“Liza is an extraordinary volunteer, as she is the most enthusiastic and cheerful member of our team,” said Dave Hanson, Midway’s curator. “She has been the leader of our children’s book drive, our holiday decorating, and been involved in many other library projects. Liza inspires all of us to go the extra mile.”

Liza is gracious, warm and welcoming, and continues to be instrumental in maintaining library team spirit.

Vicki Peyton, Safety Department – July 2021

The question isn’t what does Vicki Peyton do, it’s what DOESN’T she do. A volunteer since 2015, Vicki has more than 2,000 volunteer hours. Long known as a weekend warrior, she’s a safety lead as well as a member of the Midway’s outreach team. She does all this and still holds down a full-time job as a paralegal.

As one of the safety department’s training officers, she has also assisted in training new members of the safety team.

Vicki is always looking for new opportunities to contribute. From assisting with crowd management during events to supporting our education department with the museum’s youth overnight programs, she can always be counted on to step to the plate.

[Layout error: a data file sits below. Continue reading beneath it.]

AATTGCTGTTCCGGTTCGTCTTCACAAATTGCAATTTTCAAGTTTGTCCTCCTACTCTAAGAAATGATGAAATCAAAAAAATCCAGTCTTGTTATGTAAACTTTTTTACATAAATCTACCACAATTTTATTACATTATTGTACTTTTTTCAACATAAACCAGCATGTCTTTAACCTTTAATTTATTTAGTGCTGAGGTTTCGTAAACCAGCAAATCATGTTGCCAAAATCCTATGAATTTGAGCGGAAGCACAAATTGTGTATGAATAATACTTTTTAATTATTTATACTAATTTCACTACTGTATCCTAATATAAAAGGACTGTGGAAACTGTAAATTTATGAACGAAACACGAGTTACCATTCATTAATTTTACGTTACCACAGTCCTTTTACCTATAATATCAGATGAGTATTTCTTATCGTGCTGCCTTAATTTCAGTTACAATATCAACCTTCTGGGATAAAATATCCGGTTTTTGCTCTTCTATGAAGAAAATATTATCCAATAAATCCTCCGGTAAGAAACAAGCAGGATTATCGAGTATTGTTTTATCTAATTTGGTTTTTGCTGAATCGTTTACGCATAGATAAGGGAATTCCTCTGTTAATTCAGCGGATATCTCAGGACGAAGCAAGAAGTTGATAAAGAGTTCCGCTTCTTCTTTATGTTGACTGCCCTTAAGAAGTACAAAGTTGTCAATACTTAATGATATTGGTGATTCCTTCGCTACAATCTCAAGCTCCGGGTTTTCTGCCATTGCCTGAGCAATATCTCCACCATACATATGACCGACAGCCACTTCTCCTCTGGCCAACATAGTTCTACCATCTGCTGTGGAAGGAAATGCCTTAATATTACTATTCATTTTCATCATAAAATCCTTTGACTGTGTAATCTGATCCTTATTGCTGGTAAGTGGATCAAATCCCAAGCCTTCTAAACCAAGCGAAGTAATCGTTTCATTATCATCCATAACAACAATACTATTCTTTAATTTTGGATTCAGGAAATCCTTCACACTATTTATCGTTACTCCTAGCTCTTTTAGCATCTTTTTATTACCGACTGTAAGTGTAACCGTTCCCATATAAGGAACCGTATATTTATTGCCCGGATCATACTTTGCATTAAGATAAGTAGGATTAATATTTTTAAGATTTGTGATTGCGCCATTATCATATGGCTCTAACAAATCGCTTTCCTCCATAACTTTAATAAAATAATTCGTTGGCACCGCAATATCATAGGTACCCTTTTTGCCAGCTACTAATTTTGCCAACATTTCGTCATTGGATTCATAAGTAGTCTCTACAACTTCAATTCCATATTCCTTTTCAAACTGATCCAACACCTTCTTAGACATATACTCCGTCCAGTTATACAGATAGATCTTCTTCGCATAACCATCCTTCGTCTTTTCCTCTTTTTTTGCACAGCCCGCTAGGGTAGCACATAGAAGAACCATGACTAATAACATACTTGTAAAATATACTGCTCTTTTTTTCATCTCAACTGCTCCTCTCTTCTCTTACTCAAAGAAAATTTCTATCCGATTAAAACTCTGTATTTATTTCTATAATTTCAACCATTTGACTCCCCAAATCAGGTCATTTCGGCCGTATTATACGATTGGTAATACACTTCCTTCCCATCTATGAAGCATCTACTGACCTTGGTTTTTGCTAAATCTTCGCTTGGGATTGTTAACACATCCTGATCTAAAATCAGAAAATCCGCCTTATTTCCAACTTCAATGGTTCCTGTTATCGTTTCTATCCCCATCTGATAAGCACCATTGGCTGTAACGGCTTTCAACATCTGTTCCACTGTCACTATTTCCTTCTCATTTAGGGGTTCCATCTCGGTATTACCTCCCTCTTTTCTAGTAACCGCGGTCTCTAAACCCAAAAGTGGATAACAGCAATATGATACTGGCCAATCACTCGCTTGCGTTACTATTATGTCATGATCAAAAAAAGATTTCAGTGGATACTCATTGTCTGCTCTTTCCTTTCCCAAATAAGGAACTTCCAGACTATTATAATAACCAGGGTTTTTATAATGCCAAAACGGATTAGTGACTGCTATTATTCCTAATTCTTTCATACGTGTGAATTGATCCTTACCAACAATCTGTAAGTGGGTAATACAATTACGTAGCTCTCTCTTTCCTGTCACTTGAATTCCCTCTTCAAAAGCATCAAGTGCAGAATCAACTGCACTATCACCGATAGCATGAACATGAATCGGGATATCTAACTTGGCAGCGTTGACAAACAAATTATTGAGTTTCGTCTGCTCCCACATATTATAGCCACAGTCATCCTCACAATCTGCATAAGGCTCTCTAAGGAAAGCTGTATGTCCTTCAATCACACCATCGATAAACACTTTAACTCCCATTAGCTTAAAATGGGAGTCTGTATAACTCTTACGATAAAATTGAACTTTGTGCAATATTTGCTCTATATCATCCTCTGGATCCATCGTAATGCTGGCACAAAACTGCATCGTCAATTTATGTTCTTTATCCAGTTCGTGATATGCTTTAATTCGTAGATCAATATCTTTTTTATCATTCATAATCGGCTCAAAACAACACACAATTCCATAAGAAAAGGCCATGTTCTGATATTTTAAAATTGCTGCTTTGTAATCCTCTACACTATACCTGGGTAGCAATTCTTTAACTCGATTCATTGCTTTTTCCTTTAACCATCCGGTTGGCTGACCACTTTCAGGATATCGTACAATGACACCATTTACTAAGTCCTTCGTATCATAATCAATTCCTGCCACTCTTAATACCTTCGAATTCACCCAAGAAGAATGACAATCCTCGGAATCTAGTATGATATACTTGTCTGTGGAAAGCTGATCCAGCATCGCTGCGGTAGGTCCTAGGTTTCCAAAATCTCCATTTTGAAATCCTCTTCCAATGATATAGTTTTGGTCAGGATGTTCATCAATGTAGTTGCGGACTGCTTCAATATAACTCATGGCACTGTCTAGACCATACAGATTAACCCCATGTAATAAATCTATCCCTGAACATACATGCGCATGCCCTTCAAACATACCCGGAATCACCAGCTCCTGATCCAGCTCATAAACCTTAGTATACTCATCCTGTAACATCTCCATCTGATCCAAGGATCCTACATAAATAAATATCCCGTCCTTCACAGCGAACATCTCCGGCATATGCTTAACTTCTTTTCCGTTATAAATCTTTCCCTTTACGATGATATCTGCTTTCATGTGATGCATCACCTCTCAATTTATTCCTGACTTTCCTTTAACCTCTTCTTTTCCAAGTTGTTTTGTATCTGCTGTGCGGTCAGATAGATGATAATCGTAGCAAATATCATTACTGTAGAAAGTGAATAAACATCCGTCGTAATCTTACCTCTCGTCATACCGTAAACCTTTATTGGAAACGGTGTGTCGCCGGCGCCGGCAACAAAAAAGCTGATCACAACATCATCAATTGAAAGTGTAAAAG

“Vicki’s leadership skills led her to become a safety training officer, then a safety lead, where she now serves for the Sunday safety team and as an event’s safety lead,” said Dominick Boccia, Midway’s safety director. “Her warm and vibrant personality is infectious and adds to her role as a leader for daily operations and special events.”

Vicki is a big reason behind the success and safe operation of the museum.

Tom Herskowitz, Docent – August 2021

With 200 combat missions over the skies of Vietnam and a graduate of the Navy’s Top Gun strike-fighter instructor program, Tom Herskowitz is a docent who loves sharing his fascinating Navy experiences with guests. 

A docent since 2017 with nearly 5,000 volunteer hours, Tom stands out because of his ability to see what needs to be done and his willingness to do it. There’s no more perfect example of how Tom supported Midway than when the museum’s operations were shut down due to COVID-19.

To maintain morale and keep communication flowing amongst docent corps, Tom began facilitating a continuing education program with regular Zoom seminars and meetings. These sessions became a critical lifeline that allowed those volunteers who were unable to return to the ship the opportunity to remain connected with each other.